Currently, there is close to one million people living with Parkinson’s disease in the US. Parkinson’s is a chronic and progressive movement disorder that affects the central nervous system, often causing tremors that worsen over time. The cause of Parkinson’s is still unknown, though scientists have identified age as a risk factor. People over the age of 60 have a two to four percent risk of developing Parkinson’s, compared to one to two percent among the general population. Although there is no cure, there are a variety of treatment options available to help those affected manage symptoms.
Parkinson’s disease results when vital nerve cells in an area of the brain called the substantia nigra, which is largely responsible for reward and movement, begin to malfunction. Some of these nerve cells produce dopamine, a neurotransmitter that helps in relaying messages about movement and coordination.
As the disease progresses, the brain produces less dopamine, which affects the person’s ability to control movements. Though symptoms vary between individuals, common symptoms include tremor of the hands, arms, legs, jaw, and face; bradykinesia or slowness of movement; rigidity or stiffness of the limbs and trunk; and impaired balance and coordination.
Treatment plans depend on the degree of functional impairment, the degree of cognitive impairment, the person’s ability to tolerate medication, and the physician’s recommendations. Let’s explore some of the medications a physician may prescribe for a patient with Parkinson’s disease.
Parkinson’s Disease: Medications
Carbidopa-levodopa. Levodopa is a natural chemical that converts to dopamine in the brain. It is the most effective Parkinson’s disease medication. When it is combined with carbidopa, which protects levodopa from premature conversion to dopamine outside of the brain, it prevents or lessens side effects, which may include nausea or lightheadedness. As the disease progresses, and after years of use, the benefit from levodopa may become less stable.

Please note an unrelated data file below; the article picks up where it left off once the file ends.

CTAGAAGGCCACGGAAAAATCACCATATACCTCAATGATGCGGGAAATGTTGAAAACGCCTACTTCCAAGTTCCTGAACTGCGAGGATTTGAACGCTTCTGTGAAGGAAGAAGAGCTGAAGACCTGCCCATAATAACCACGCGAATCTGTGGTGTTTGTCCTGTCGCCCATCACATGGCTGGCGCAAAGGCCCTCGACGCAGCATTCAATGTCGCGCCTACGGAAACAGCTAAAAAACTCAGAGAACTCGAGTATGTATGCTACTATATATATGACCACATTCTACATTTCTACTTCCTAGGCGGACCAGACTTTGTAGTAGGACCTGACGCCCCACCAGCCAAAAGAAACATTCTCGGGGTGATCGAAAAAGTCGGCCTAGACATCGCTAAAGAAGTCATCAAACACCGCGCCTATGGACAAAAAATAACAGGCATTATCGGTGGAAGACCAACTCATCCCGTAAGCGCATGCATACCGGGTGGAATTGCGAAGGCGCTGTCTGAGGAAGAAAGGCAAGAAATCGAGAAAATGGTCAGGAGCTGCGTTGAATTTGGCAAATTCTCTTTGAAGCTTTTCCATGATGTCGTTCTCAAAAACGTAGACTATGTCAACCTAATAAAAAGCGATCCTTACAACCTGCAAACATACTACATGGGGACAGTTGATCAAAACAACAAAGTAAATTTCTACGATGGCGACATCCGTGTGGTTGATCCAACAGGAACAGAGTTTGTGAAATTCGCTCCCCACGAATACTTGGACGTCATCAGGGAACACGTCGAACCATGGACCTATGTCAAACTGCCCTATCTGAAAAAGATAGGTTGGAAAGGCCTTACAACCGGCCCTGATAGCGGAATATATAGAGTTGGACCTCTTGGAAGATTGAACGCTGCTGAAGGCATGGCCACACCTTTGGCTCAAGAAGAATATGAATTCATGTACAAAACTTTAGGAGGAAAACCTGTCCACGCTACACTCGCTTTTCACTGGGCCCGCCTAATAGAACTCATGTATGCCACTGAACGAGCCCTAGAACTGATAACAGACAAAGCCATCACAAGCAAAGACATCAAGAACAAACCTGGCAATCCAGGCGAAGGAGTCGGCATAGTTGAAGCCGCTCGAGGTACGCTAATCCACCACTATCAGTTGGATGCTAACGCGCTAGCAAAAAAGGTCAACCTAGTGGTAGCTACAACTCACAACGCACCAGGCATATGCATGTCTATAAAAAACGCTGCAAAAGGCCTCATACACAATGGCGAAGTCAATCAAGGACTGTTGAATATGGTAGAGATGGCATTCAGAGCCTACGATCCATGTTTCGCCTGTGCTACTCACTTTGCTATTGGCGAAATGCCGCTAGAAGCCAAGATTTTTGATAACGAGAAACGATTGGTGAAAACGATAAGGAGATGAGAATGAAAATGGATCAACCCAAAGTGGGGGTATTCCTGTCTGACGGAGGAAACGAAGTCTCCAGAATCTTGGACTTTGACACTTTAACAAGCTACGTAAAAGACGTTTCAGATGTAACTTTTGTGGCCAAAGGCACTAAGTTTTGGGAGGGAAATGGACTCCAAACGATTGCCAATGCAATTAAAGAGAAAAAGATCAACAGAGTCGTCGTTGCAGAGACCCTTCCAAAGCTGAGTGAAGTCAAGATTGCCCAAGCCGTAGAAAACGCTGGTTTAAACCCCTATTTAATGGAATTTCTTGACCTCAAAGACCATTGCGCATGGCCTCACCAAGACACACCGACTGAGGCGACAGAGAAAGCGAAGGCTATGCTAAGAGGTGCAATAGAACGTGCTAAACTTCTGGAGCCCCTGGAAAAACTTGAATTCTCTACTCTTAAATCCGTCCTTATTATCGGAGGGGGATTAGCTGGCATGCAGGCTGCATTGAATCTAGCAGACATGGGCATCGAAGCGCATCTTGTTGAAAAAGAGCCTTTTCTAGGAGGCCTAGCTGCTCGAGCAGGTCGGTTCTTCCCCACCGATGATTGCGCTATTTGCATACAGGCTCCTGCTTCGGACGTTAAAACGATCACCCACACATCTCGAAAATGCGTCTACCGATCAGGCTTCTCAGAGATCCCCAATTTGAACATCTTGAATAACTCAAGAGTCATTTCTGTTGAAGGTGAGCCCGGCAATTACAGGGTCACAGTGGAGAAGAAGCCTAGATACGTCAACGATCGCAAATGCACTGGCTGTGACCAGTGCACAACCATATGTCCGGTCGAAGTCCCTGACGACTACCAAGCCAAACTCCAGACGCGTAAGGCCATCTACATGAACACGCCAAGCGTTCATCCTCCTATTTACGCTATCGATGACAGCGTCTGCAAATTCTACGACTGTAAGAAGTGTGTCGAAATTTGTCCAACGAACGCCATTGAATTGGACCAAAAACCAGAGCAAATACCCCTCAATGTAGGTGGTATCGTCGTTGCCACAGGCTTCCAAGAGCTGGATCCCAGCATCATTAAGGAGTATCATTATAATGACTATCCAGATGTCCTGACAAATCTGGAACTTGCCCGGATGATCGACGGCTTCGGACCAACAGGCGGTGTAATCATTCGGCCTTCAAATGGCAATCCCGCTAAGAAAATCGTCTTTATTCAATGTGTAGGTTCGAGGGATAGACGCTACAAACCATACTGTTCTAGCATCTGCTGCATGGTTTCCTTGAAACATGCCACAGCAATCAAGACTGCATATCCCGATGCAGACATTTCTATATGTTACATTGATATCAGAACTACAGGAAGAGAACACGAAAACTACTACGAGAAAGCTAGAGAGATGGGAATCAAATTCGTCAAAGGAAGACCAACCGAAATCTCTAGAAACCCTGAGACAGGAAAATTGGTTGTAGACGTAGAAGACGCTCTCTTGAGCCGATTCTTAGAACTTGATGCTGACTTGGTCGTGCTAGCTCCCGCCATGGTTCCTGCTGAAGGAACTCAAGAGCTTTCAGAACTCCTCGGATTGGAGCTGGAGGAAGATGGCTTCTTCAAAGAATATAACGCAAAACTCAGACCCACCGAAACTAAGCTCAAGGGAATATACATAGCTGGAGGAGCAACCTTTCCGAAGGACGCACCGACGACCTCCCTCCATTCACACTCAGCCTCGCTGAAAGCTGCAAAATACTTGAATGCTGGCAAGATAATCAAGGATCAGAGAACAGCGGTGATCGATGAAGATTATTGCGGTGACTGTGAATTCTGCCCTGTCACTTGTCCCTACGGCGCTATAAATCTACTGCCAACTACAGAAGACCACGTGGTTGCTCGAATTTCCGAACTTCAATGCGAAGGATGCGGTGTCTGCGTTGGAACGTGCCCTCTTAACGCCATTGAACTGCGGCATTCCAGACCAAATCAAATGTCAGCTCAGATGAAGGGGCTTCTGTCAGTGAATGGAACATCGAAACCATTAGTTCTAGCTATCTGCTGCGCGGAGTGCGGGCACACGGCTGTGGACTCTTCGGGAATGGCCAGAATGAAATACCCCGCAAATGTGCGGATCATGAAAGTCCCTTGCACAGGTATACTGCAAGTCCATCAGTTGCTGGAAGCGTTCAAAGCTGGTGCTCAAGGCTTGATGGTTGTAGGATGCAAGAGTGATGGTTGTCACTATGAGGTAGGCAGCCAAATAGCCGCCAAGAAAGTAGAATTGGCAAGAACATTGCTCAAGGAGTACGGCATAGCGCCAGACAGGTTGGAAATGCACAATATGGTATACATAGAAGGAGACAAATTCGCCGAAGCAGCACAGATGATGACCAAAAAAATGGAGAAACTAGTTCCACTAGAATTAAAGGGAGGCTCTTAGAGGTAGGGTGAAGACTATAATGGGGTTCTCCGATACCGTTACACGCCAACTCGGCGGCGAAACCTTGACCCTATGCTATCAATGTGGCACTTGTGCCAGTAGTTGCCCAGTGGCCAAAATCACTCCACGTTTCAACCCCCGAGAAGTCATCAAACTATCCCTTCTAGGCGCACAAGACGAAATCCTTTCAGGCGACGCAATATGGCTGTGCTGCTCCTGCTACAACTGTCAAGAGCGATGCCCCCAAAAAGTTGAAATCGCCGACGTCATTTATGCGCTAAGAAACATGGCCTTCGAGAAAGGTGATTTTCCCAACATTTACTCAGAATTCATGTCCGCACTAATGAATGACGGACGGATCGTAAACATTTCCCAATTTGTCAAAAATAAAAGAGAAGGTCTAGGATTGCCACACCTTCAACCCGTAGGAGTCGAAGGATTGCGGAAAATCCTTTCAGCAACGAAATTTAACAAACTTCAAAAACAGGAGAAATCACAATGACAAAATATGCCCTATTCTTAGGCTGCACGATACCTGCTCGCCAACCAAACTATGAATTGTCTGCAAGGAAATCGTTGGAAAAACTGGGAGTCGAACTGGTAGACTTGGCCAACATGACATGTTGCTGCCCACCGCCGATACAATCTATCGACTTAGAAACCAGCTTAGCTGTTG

Carbidopa-levodopa infusion. Duopa is a drug made up of carbidopa and levodopa, and it is administered through a feeding tube that delivers the medication directly to the small intestine in a gel form. Duopa is for patients in the more advanced stages who still respond to carbidopa-levodopa, but who have a less stable response to treatment. It is continually infused, so blood levels of the two drugs remain constant. Placement of the tube requires a small surgical procedure, and risks include the tube falling out or infections at the infusion site.
Dopamine agonists. Unlike levodopa, dopamine agonists don’t convert into dopamine. Instead, they mimic the effects of dopamine in the brain. They aren’t as effective as levodopa in treating symptoms, but they last longer and may be used in combination with levodopa to smooth the treatment response. The side effects of dopamine agonists are similar to those of carbidopa-levodopa, but also include hallucinations, sleepiness, and compulsive behaviors such as hypersexuality, gambling, and over-eating.